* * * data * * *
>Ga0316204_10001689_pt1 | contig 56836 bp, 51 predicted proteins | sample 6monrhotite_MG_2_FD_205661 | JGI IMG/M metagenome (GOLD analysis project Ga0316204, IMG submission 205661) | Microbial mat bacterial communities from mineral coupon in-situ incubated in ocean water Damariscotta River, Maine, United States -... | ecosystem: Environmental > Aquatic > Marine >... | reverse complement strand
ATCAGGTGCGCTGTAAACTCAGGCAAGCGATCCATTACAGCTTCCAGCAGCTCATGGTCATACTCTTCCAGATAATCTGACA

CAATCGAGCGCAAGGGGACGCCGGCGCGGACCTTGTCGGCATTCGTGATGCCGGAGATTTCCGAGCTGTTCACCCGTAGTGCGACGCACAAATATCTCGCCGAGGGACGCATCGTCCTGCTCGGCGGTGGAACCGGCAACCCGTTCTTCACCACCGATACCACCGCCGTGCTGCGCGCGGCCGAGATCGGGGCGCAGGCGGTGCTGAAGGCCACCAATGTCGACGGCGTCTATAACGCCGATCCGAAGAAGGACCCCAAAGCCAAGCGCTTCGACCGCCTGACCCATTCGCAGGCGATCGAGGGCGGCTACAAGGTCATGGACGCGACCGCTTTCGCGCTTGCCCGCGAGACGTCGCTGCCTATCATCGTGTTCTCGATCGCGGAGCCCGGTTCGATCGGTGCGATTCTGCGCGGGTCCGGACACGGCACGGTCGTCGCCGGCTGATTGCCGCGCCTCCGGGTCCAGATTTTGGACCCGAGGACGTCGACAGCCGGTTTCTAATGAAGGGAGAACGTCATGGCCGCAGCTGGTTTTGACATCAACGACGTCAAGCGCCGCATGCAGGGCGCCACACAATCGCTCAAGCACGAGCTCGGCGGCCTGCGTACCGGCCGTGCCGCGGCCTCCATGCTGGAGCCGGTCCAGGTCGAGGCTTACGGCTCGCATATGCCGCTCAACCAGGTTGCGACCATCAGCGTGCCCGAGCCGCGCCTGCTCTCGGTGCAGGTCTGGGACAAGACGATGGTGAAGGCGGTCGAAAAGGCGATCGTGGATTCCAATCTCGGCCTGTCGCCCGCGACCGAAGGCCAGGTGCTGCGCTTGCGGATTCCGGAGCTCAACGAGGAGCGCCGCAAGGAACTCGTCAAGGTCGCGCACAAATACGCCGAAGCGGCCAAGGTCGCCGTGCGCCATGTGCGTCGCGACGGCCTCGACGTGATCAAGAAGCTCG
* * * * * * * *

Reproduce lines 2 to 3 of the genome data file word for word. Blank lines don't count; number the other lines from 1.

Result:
ATCAGGTGCGCTGTAAACTCAGGCAAGCGATCCATTACAGCTTCCAGCAGCTCATGGTCATACTCTTCCAGATAATCTGACA

CAATCGAGCGCAAGGGGACGCCGGCGCGGACCTTGTCGGCATTCGTGATGCCGGAGATTTCCGAGCTGTTCACCCGTAGTGCGACGCACAAATATCTCGCCGAGGGACGCATCGTCCTGCTCGGCGGTGGAACCGGCAACCCGTTCTTCACCACCGATACCACCGCCGTGCTGCGCGCGGCCGAGATCGGGGCGCAGGCGGTGCTGAAGGCCACCAATGTCGACGGCGTCTATAACGCCGATCCGAAGAAGGACCCCAAAGCCAAGCGCTTCGACCGCCTGACCCATTCGCAGGCGATCGAGGGCGGCTACAAGGTCATGGACGCGACCGCTTTCGCGCTTGCCCGCGAGACGTCGCTGCCTATCATCGTGTTCTCGATCGCGGAGCCCGGTTCGATCGGTGCGATTCTGCGCGGGTCCGGACACGGCACGGTCGTCGCCGGCTGATTGCCGCGCCTCCGGGTCCAGATTTTGGACCCGAGGACGTCGACAGCCGGTTTCTAATGAAGGGAGAACGTCATGGCCGCAGCTGGTTTTGACATCAACGACGTCAAGCGCCGCATGCAGGGCGCCACACAATCGCTCAAGCACGAGCTCGGCGGCCTGCGTACCGGCCGTGCCGCGGCCTCCATGCTGGAGCCGGTCCAGGTCGAGGCTTACGGCTCGCATATGCCGCTCAACCAGGTTGCGACCATCAGCGTGCCCGAGCCGCGCCTGCTCTCGGTGCAGGTCTGGGACAAGACGATGGTGAAGGCGGTCGAAAAGGCGATCGTGGATTCCAATCTCGGCCTGTCGCCCGCGACCGAAGGCCAGGTGCTGCGCTTGCGGATTCCGGAGCTCAACGAGGAGCGCCGCAAGGAACTCGTCAAGGTCGCGCACAAATACGCCGAAGCGGCCAAGGTCGCCGTGCGCCATGTGCGTCGCGACGGCCTCGACGTGATCAAGAAGCTCG